Using your multimeter on ~20k ohm resistance setting, confirm your glove is correctly wired by putting on the glove, connecting the multimeter probes to the each female connector (one at a time) and bend the corresponding finger. You should see the resistance go from around 10-40k Ohm to 40-60k Ohm (each flex sensor is different in its initial resistance and range and can differ greatly).

Step 12: Circuits

If you've gotten to this point, your Soft-Circuit position sensing glove is in working order so now the fun can begin!

Flex sensors only change resistance with respects to bend angle. You're going to have to build a circuit to convert this resistance change into a voltage to make it useful.

Here is the Spectra Symbol Flex Sensor spec sheet. They describe a couple different circuits you can use for different applications. Basically, the simplest one is to use it as a variable resistor in a voltage divider (with an op amp impedance buffer tagged on at the end of it). 

We design our circuits and protoboards in Eagle. This is a great way to plan out your circuit elements' positions before hand. We've posted pictures of the Eagle schematic and board layout files below. (The pictures look pretty small but if you click the "i" button when you hover over the image, you'll go to another page where you can download the much larger original images.)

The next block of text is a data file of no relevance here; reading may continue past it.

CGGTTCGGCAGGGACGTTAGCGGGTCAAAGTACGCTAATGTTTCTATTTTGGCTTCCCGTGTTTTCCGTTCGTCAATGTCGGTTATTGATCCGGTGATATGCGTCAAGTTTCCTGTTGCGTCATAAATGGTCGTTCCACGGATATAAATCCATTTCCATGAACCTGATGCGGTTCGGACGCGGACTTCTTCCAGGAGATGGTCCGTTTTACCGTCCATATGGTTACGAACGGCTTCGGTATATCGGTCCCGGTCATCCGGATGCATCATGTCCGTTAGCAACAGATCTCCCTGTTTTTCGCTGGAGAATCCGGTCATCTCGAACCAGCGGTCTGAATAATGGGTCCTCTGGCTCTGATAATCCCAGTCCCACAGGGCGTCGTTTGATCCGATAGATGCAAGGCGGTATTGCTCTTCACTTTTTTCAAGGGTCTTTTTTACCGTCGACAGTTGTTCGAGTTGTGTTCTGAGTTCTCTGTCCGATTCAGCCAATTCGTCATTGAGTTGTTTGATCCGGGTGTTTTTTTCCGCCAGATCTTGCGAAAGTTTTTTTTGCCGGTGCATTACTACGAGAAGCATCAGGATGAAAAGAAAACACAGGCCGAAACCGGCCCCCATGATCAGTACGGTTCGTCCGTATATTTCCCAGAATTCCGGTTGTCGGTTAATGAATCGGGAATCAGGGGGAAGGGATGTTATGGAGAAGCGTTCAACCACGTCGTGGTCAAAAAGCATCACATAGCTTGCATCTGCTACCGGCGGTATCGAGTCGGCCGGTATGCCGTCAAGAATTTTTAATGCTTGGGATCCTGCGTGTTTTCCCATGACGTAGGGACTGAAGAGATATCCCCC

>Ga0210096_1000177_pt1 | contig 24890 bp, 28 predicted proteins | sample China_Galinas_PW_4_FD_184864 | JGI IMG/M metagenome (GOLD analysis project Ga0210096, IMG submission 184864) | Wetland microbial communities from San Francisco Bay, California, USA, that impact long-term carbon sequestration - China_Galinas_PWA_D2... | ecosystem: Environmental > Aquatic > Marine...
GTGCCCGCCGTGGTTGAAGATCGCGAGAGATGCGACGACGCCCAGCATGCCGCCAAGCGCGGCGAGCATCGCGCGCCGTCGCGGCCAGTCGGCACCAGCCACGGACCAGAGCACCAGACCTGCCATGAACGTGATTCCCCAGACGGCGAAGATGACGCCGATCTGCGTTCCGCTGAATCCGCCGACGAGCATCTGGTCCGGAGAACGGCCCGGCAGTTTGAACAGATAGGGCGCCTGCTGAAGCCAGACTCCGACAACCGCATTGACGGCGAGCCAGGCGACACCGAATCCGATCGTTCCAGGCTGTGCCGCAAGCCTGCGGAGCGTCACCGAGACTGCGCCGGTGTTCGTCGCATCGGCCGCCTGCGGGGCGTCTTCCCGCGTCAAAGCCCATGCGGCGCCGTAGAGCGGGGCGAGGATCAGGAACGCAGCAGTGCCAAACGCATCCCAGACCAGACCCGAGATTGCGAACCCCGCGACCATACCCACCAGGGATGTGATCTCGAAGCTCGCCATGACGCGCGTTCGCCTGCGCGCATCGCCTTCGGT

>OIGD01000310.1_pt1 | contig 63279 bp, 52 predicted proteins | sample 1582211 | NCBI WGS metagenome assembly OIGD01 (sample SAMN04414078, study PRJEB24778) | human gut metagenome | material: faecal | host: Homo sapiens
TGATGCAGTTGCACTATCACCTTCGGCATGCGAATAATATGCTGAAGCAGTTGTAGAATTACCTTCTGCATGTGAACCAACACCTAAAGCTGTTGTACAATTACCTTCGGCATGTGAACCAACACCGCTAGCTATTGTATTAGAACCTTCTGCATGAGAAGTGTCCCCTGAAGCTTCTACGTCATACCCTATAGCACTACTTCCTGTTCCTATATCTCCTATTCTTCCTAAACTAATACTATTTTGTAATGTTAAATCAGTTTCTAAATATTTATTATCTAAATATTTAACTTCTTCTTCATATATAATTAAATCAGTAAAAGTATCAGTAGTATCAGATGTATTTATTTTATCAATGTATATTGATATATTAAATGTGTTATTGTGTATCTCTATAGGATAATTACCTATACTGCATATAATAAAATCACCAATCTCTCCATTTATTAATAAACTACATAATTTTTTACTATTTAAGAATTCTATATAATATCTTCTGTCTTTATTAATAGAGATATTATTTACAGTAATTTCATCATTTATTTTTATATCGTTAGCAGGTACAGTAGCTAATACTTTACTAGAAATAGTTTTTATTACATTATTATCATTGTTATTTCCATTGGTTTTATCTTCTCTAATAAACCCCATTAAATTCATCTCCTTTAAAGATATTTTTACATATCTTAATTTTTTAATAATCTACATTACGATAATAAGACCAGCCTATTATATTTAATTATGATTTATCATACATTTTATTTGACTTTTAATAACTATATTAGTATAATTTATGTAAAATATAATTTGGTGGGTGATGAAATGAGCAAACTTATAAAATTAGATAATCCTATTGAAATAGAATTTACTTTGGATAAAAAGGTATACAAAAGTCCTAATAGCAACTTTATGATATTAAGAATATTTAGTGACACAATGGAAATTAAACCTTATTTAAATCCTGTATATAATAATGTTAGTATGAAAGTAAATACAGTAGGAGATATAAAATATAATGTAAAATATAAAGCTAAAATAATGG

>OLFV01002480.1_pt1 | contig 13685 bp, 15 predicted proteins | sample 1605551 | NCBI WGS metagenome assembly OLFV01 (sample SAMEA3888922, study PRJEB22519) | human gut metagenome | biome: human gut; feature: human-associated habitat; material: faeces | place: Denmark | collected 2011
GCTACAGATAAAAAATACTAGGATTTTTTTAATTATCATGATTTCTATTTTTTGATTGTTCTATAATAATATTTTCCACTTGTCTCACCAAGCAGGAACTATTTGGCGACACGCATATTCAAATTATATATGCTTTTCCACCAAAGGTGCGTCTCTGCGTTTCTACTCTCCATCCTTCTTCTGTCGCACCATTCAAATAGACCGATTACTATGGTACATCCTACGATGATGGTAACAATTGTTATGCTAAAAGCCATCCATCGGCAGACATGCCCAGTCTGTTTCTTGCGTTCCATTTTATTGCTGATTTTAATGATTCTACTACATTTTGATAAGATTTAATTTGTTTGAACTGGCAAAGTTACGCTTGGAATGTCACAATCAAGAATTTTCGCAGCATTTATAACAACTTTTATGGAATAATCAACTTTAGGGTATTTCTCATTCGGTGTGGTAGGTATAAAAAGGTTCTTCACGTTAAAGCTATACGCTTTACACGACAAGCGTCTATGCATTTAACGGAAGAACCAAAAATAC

Note: The circuit we built for the demo is for applications where you want to monitor the angle of bend of each finger. However, the circuit you need will change depending on your intended application for the glove. Some examples of circuits for other applications can be found in the Spectra Symbol datasheet as well.

Basically the circuit works like this.
5V input voltage --> inverting amplifier with a gain of -1 ----> voltage divider ---> inverting amplifier with a gain of -2.5 ---> MCU analog input pins.

Well eventually get around to posting an instructable detailing how to build the one we used in the demo. Until then, feel free to ask questions.

Step 13: Demo

For this demo, we used an Arduino Duemilanove microcontroller hooked up to a PC. We used the same code as in this Instructable by Plusea.

Soft Circuit Contest

Runner Up in the
Soft Circuit Contest